For a moment, I saw the tide of social media start to turn in favor of taxi drivers. In that moment, I felt both a strong sense of relief from the negativity and a need to revisit my research methods. Today I see that the stream has again turned against the drivers. I could ignore the momentary shift, or I could use this as a moment to again revisit the wisdom of sampling.

If I sample the river at a given point, what should I collect and what does it represent? How, when the water is constantly moving around me, can I represent what I observe within a sample? Could my sampling ever represent a single point in the stream, the stream as a whole, or streams in general? Or will it always be moments in the life of a stream?

In the words of Henry Miller, “The world is not to be put in order. The world is in order. It is for us to put ourselves in unison with this order.” In order to understand this stream, I need to understand what lies beneath it, what gives it its shape and flow, and how it works within its ecosystem.

The ecosystem of public opinion around the taxi system in DC is not one that can be understood purely online. When I see the reflection of clouds on the stream, I need to find the sky. When I see phrases repeated over and over, I need to understand where they come from and how they came to be repeated. In the words of Blaise Pascal “contradiction is not a sign of falsity, nor the lack of contradiction a sign of truth.” No elements in this ecosystem exist independent of context. Each element has its base.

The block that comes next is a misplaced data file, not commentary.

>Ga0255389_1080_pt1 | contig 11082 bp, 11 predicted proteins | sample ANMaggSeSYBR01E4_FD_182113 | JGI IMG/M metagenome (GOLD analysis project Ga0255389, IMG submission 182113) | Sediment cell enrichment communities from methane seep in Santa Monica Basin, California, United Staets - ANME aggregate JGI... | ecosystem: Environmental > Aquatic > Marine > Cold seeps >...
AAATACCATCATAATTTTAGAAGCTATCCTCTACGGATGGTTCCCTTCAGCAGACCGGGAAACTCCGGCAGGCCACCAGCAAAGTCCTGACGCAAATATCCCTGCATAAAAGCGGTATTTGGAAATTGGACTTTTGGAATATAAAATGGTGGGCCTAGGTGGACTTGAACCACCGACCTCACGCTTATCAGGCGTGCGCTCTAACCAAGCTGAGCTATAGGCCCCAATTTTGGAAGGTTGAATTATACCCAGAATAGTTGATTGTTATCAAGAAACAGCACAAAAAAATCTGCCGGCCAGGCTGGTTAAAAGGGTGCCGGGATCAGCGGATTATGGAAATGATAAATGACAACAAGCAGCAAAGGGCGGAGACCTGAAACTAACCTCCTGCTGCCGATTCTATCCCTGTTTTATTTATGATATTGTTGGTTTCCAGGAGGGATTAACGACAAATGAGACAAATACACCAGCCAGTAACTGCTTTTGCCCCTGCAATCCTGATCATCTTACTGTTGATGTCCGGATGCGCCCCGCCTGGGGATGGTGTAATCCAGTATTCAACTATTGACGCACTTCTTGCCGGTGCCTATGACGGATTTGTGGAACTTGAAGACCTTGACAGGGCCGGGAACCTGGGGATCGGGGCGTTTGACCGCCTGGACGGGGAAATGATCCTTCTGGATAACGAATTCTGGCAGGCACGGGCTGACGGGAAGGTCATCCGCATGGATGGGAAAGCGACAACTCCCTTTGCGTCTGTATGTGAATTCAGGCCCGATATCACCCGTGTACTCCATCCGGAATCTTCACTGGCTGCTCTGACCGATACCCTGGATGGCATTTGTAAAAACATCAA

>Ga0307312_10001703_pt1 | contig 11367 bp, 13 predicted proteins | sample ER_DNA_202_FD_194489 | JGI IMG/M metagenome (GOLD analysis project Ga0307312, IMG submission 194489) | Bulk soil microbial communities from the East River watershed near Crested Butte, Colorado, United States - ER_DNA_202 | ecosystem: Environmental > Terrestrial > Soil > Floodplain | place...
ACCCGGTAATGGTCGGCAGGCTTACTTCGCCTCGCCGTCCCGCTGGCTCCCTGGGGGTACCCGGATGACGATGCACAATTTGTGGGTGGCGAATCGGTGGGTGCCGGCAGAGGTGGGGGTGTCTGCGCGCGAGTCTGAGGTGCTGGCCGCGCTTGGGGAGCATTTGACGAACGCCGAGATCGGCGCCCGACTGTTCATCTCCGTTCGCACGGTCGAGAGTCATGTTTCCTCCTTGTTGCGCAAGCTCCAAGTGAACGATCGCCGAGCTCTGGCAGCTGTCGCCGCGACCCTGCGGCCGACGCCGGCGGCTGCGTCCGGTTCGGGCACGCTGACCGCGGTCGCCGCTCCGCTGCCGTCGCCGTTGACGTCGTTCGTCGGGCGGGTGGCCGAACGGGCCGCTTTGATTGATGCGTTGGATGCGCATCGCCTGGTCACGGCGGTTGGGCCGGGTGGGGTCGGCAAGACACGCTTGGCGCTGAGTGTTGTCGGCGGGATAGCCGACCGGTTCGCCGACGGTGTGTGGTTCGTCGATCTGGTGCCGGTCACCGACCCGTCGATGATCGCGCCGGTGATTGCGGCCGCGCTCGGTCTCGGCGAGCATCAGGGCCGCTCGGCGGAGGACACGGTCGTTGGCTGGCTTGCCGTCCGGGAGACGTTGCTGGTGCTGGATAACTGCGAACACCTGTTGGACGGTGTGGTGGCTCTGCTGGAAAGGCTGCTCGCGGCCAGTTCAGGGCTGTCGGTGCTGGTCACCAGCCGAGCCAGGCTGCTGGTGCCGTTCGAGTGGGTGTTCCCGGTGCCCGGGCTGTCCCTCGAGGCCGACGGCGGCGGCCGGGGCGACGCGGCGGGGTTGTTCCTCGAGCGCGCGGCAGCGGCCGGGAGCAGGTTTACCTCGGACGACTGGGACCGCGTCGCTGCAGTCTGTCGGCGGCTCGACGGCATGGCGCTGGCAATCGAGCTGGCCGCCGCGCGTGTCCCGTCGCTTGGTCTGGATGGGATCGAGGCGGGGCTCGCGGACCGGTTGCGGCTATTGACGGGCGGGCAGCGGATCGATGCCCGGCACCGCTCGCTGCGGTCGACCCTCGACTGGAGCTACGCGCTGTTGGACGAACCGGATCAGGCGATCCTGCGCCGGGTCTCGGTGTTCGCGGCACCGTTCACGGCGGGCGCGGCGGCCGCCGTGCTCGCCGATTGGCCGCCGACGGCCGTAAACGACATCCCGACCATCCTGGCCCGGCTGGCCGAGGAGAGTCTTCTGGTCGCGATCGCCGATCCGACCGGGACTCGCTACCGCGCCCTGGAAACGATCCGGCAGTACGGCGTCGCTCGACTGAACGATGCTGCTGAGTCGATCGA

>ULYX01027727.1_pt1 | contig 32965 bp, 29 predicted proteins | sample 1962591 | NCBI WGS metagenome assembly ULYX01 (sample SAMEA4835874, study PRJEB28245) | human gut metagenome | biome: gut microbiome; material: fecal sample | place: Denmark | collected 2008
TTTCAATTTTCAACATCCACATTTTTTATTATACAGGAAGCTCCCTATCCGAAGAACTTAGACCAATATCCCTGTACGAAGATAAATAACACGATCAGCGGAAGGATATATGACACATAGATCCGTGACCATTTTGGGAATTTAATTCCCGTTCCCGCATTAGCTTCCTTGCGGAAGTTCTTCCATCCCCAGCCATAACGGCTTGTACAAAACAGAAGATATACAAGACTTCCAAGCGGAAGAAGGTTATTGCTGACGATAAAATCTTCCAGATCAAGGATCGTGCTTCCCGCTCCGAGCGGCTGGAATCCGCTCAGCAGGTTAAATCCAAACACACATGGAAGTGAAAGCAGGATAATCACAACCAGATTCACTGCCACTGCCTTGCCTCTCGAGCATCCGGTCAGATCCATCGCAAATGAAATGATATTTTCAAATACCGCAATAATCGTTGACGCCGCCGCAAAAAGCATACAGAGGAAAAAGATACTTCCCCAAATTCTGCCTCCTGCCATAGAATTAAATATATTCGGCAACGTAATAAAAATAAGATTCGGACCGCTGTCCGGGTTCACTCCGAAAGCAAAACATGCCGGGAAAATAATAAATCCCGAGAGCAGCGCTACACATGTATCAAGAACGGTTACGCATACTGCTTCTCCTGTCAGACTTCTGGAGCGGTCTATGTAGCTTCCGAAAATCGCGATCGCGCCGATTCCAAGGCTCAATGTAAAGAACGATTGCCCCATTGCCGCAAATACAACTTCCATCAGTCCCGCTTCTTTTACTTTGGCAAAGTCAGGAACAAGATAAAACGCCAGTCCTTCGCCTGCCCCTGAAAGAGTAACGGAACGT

Good research involves a good deal of reflection. It involves digging in against currents and close observation. It involves finding a moment of stillness in the flow of the stream.

Breathe in. Observe carefully. Breathe out. Repeat, continue, focus, research.

Memory is incomplete experience

Today’s quote on my zen calendar is perfect.